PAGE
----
Elsewhere we explain that we are at a crossroads where the natural and the synthetic meet. In Haitian mythology, kafou is an inter-dimensional doorway through which spiritual entities come and go; kafou means crossroads. Consistent with our fundraising theme, the musical cooperative Jazz Pyebwa recorded and donated to us the recording of the song Kafou.
The song Kafou was recorded by the band Jazz des Jeunes (big band instrumentation) in the 60s at a time when Haitian music was at a crossroads. Jazz des Jeunes ranted that Haitian music was being undermined by sloppy musicianship in this song ,"Kafou," with another song may be titled "voizin." The band tried its best to address that the rich musical tradition in Haiti was at risk. The story of the song Kafou is recounted in Gage Averill's volume "A day for the Hunter, a Day for the Prey."
Jazz Pyebwa also recorded and donated to us a song called "Dezire" that was recorded in the early 70s by the group Bossa Combo one of the mini jazzes of of the mini jazz era in Haiti. This song was among very few tunes that used traditional rhythm after Jazz des Jeunes' rant. We guess that Bossa Combo showed their musicianship while proving Jazz des Jeunes' point. Only a handful of Haitian tunes may be said to have been recorded by Haitian pop bands that use traditional rhythm. The band Trio Select evolved gracefully with front man Coupe Cloue in the early 70s; they played a rhythm that can be heard in recordings of the 1930s.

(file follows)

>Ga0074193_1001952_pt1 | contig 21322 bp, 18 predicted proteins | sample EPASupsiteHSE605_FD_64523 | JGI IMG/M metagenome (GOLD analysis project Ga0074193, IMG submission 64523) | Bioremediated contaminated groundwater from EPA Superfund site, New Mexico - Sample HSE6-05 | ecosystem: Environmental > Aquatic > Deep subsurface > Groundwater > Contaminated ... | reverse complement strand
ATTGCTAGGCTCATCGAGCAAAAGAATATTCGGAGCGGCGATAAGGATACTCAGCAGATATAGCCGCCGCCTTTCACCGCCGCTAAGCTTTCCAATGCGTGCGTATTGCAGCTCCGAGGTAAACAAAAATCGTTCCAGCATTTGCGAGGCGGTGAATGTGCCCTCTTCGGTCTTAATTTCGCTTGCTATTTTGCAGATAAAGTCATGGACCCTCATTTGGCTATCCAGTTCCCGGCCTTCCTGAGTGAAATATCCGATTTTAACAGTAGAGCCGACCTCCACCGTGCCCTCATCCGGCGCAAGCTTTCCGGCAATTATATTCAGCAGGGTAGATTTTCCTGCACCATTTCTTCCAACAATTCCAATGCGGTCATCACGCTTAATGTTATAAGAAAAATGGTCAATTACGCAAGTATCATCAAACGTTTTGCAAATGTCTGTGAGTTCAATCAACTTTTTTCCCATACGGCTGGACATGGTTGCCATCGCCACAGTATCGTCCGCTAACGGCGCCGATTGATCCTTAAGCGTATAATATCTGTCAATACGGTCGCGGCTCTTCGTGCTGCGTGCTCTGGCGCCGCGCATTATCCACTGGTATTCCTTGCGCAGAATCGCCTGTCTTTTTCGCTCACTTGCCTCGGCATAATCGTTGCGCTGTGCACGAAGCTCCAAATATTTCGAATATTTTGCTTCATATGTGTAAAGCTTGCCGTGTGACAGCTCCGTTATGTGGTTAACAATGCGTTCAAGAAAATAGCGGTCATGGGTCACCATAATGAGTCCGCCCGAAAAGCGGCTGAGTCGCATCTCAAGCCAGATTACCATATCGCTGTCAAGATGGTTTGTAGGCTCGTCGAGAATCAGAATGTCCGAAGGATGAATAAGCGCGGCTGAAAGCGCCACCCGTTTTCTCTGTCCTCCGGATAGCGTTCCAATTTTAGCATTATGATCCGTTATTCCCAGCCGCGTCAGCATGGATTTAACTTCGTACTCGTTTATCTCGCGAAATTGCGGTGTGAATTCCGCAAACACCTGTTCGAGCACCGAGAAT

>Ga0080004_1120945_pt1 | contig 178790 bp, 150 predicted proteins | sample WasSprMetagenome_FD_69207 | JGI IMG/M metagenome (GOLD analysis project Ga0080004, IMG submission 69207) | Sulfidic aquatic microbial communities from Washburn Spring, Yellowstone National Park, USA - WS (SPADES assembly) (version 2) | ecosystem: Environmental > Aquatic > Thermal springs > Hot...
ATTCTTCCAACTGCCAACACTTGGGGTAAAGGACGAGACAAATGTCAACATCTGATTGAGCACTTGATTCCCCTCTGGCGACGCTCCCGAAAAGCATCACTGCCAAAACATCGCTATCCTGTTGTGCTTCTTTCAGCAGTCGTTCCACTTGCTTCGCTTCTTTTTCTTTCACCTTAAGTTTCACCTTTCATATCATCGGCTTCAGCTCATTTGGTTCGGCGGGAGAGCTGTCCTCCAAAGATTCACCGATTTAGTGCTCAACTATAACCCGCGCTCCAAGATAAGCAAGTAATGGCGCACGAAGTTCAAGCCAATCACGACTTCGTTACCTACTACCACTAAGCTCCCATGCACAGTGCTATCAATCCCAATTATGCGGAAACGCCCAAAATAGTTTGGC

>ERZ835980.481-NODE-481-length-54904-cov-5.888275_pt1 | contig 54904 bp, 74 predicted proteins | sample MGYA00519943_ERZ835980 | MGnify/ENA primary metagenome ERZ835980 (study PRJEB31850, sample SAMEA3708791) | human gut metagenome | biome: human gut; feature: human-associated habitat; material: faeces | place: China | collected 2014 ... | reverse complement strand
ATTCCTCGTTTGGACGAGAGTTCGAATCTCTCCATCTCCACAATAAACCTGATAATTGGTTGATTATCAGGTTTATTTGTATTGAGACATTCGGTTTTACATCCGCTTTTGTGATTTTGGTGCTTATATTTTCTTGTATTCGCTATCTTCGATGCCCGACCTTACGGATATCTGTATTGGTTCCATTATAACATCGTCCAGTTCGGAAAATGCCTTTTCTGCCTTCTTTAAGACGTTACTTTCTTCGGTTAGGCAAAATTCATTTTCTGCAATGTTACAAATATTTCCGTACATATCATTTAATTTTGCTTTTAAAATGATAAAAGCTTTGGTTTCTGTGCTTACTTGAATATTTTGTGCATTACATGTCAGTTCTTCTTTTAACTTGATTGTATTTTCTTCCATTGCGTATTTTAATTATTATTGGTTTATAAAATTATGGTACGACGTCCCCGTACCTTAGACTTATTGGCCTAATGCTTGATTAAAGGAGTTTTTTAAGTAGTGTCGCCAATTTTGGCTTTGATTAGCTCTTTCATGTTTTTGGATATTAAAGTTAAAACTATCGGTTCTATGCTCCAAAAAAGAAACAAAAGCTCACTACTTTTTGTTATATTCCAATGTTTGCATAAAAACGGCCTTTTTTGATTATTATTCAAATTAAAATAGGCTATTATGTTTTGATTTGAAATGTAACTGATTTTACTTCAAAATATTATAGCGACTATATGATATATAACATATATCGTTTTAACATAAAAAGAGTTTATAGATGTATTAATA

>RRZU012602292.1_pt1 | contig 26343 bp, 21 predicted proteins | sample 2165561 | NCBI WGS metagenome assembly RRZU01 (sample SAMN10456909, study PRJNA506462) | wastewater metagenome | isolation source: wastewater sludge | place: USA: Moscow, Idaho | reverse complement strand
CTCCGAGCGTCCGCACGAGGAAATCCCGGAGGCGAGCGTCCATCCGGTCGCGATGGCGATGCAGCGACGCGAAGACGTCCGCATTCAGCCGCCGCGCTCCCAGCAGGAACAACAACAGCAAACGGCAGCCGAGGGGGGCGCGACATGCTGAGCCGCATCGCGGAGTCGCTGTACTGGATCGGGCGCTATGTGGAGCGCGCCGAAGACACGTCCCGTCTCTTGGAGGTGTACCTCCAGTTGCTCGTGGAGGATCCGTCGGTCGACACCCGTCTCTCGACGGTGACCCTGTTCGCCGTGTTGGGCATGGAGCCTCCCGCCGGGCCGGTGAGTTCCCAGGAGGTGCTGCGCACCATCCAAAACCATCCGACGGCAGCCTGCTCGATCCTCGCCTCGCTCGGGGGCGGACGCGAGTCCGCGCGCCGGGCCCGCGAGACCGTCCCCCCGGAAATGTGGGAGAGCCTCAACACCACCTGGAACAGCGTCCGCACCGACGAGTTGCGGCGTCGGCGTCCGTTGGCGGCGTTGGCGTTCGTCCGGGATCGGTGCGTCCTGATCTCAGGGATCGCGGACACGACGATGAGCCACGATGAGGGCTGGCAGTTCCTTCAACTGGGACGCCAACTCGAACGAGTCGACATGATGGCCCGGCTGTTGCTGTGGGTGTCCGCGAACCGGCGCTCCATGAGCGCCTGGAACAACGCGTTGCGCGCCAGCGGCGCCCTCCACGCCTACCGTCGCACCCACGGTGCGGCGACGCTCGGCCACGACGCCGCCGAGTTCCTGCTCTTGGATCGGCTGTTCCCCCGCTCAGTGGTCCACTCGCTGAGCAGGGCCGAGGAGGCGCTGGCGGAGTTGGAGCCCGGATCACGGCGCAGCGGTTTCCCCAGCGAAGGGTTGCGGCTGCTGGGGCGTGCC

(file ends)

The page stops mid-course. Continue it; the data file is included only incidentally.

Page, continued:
The Jazz Pyebwa recordings of said songs are not available commercially and we offer them as downloads only.
Jazz Pyebwa is a cooperative of musicians conducting research in the rich Haitian musical tradition. Jazz Pyebwa's mainly focus is on the historical factors that stagnated the evolution of Haitian traditional music as main stream Haitian music. Jazz Pyebwa's research goes back to the early 1800s via the Haitians who settled in New Orleans whom descendants are known today as Creoles. Jazz Pyebwa applies the same techniques that were applied over the years by Creole musicians and their descendants from which came funk, zydeko, rock n' roll, and Jazz. Creole music has been on world stage since 1841 beginning with a fusion of Haitian music and classical; the composition is entitled "Bananiers" and it was based on "Grenadyé a Laso" which is the song of the Haitian revolutionary army that defeated France to free Haiti.
Jazz Pyebwa's first release entitled "Legba Suite" is also made available to help us raise funds. This release is a fusion of Haitian traditional songs accentuated with funk elements.